There were other pleasures and sights on those week-end drives into the countryside around Atlanta in the 3os. At that time, before food regulations made "amateur" food vendors unable to peddle their wares on the roadside, inexpensive treats were available to a car full of overheated family members.
By far the favorite, to me, was iced sugar cane. Along with cotton, Georgia farmers grew sugar cane and peanuts. The sugar cane stalk was cut into 6 or 7 inch long pieces, and kept in ice chests. When you bought a piece, the vender would peel back the tough outer layer, revealing the sweet white pith to suck on. To me it was as good as ice cream
Farmers would sell raw peanuts, the soft green shells hanging from bushy green stems,. My father was the ultimate peanut lover, and figured he could roast these peanuts as well as Planters, which he bought in two pond bags. However, as I remember, the home roasting experiment did not turn out to match the flavor of the commercial product. The green shells turned the right color, the peanuts turned brown, but they still tasted "raw."He never tried it again. (When he died many years later at the age of 91, my older brother and sister and I took part of his ashes down to Montgomery, Alabama, to the family plot. My sister first went to a peanut store and bought a small bag, of in the shell peanuts, which we sprinkled on the plot along with the ashes. As we left, a few Alabama squirrels were having a little celebratory party.)
Another common roadside treat was watermelon, sold by the slice,kept nice a cold in a big wooden box full of chipped ice. It was always the perfect treat, given that there was in those days no such thing as automobile air-conditioning, other than opening the windows to the hot Georgia summer air.
In the heat, in a car full of sweaty kids, there was often behavior that evoked the perennial Dad threat from the driver: "If you don't stop that fussing, I'm going to stop the car and put you all out! " It never happened, but we could never be sure he wouldn't do it.
A more sobering sight, not involving food treats, was the sight of chain gangs. Never on Sunday, though, Georgia being full of Baptists who took the Sabbath very seriously, as in no dancing, and no playing card games. Apparently the chain gang guards were home and not dancing or playing "Go Fish ," as the prisoners were hanging out in their luxurious wooden bunkhouses behind the barbed wire fences. When they were working along the road, it generally involved shovels and pick axes and guards keeping their eagle eyes on the prisoners. I don't remember if the prisoners were integrated racially, because that would n't have registered with me. I suspect not, because I do remember some which were all African Americans, then called "Negroes."Who knows what their crimes were? During the Depression one could get thrown into jail for stealing a loaf of bread. One could be thrown in jail for being Black.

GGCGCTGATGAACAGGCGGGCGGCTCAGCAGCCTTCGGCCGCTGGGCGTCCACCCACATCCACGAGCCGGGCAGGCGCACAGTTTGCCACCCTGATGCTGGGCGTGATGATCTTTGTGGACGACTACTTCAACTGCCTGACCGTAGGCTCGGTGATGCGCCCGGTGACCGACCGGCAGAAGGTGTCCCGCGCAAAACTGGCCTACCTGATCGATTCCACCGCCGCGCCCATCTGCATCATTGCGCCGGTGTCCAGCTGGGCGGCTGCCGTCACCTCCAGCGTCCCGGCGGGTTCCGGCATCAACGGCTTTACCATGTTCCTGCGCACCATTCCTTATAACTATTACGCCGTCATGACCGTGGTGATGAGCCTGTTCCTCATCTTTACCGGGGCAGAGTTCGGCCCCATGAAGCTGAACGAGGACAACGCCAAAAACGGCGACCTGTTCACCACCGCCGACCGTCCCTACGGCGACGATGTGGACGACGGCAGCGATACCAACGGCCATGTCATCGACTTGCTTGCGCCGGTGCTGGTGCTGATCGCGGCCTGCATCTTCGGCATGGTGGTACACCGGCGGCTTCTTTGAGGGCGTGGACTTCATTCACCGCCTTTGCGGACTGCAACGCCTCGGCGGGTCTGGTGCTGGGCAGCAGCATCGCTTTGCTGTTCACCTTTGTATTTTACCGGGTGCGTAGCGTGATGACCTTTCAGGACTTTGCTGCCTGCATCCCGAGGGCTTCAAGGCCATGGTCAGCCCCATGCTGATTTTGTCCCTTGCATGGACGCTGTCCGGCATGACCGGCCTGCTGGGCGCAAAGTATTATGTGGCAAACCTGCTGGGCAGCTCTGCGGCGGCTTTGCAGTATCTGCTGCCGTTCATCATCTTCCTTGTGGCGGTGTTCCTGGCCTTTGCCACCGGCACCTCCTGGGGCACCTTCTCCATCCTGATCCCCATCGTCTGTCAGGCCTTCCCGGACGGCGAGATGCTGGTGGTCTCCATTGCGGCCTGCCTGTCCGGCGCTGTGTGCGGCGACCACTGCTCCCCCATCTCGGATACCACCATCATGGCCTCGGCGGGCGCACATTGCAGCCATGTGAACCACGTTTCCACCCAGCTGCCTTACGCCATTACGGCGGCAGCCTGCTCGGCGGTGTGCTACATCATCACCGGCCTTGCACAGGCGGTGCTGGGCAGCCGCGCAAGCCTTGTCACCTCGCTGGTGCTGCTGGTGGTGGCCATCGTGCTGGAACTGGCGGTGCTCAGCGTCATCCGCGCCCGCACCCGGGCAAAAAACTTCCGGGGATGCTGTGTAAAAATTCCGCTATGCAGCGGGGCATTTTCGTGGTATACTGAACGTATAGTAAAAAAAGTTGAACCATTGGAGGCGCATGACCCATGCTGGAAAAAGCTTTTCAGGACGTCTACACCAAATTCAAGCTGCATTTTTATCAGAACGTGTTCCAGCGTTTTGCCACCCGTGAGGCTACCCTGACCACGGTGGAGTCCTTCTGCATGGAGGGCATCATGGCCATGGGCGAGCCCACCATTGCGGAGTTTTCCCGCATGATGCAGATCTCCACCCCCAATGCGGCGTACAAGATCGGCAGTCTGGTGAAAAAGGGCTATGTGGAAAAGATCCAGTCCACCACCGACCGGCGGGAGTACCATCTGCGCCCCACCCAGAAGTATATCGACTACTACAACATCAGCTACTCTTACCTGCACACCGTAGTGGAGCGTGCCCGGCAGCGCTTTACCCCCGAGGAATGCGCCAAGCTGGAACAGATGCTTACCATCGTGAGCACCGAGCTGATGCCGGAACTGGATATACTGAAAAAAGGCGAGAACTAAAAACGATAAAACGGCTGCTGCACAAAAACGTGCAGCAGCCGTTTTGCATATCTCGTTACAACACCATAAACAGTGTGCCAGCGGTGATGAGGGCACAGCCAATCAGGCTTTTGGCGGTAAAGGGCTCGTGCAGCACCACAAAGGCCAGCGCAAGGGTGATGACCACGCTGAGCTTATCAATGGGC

It was like "Les Miserables" in the 20th century. It was a common sight along the red clay back roads of Georgia. And bing Black was a perilous condition, rich or poor. The sight of these men, of whatever race, was saddening, and for once, we in the back seat were quiet.
By the way, the Klan, in all their white sheeted glory, marched in the annual Decoration Day (the South's version oh Memorial Day) parade. Since they hated Catholics, too, having burned a cross on the grounds of Christ the King Cathedral, they were roundly booed by us as they shuffled by. I remember one woman shouting, "Shame on you!" She was white, thus safe from being taken away to a chain gang.
This was the South in the 30s, with pleasant country drives, and unpleasant realities.